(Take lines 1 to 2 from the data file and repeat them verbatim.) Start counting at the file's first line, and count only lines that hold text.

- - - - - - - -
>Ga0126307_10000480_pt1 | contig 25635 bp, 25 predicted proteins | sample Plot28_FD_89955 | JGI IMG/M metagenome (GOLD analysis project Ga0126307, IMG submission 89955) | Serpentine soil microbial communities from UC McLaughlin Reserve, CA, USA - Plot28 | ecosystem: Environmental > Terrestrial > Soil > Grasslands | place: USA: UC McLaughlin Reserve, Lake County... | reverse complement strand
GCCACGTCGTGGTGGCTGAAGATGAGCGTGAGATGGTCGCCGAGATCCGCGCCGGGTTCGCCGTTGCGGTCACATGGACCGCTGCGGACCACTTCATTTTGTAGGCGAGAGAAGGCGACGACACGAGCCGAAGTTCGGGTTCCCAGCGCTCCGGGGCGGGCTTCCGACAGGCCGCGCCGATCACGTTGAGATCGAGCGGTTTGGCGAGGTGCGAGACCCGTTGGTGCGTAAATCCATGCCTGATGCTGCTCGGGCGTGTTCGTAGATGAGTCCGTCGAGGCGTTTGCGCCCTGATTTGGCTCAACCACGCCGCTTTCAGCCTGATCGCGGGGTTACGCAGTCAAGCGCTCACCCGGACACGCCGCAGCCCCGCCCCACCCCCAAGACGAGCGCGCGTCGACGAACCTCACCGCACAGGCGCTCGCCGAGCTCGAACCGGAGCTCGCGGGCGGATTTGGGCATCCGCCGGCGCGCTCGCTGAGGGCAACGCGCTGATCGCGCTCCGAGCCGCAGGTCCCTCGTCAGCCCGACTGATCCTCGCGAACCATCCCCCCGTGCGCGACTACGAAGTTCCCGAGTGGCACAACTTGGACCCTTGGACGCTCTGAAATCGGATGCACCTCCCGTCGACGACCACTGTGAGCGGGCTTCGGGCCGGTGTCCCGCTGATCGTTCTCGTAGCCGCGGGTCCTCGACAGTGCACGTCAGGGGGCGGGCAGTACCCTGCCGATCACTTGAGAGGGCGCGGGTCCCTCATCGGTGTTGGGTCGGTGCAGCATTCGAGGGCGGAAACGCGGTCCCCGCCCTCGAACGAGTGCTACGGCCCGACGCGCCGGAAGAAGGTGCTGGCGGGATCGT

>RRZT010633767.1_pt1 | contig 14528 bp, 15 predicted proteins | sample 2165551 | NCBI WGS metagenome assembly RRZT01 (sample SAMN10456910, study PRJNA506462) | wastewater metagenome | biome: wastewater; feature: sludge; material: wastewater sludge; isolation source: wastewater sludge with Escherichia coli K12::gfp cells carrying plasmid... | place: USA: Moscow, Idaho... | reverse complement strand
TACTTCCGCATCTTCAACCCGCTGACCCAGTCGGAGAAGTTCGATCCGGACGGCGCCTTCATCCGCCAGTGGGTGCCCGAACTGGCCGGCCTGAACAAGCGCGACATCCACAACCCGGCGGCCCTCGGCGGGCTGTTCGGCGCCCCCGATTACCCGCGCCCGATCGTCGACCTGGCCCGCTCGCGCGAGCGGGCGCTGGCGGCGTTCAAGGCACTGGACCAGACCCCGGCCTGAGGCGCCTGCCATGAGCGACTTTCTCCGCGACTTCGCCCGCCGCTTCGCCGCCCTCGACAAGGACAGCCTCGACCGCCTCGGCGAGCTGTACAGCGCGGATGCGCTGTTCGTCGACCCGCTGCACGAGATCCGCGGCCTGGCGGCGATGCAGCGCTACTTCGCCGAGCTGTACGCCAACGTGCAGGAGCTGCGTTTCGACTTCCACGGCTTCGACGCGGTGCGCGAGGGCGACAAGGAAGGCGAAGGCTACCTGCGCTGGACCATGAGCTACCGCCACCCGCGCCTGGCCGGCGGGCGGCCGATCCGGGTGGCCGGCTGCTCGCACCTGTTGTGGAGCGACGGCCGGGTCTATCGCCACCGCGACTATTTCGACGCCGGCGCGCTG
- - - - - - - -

>Ga0126307_10000480_pt1 | contig 25635 bp, 25 predicted proteins | sample Plot28_FD_89955 | JGI IMG/M metagenome (GOLD analysis project Ga0126307, IMG submission 89955) | Serpentine soil microbial communities from UC McLaughlin Reserve, CA, USA - Plot28 | ecosystem: Environmental > Terrestrial > Soil > Grasslands | place: USA: UC McLaughlin Reserve, Lake County... | reverse complement strand
GCCACGTCGTGGTGGCTGAAGATGAGCGTGAGATGGTCGCCGAGATCCGCGCCGGGTTCGCCGTTGCGGTCACATGGACCGCTGCGGACCACTTCATTTTGTAGGCGAGAGAAGGCGACGACACGAGCCGAAGTTCGGGTTCCCAGCGCTCCGGGGCGGGCTTCCGACAGGCCGCGCCGATCACGTTGAGATCGAGCGGTTTGGCGAGGTGCGAGACCCGTTGGTGCGTAAATCCATGCCTGATGCTGCTCGGGCGTGTTCGTAGATGAGTCCGTCGAGGCGTTTGCGCCCTGATTTGGCTCAACCACGCCGCTTTCAGCCTGATCGCGGGGTTACGCAGTCAAGCGCTCACCCGGACACGCCGCAGCCCCGCCCCACCCCCAAGACGAGCGCGCGTCGACGAACCTCACCGCACAGGCGCTCGCCGAGCTCGAACCGGAGCTCGCGGGCGGATTTGGGCATCCGCCGGCGCGCTCGCTGAGGGCAACGCGCTGATCGCGCTCCGAGCCGCAGGTCCCTCGTCAGCCCGACTGATCCTCGCGAACCATCCCCCCGTGCGCGACTACGAAGTTCCCGAGTGGCACAACTTGGACCCTTGGACGCTCTGAAATCGGATGCACCTCCCGTCGACGACCACTGTGAGCGGGCTTCGGGCCGGTGTCCCGCTGATCGTTCTCGTAGCCGCGGGTCCTCGACAGTGCACGTCAGGGGGCGGGCAGTACCCTGCCGATCACTTGAGAGGGCGCGGGTCCCTCATCGGTGTTGGGTCGGTGCAGCATTCGAGGGCGGAAACGCGGTCCCCGCCCTCGAACGAGTGCTACGGCCCGACGCGCCGGAAGAAGGTGCTGGCGGGATCGT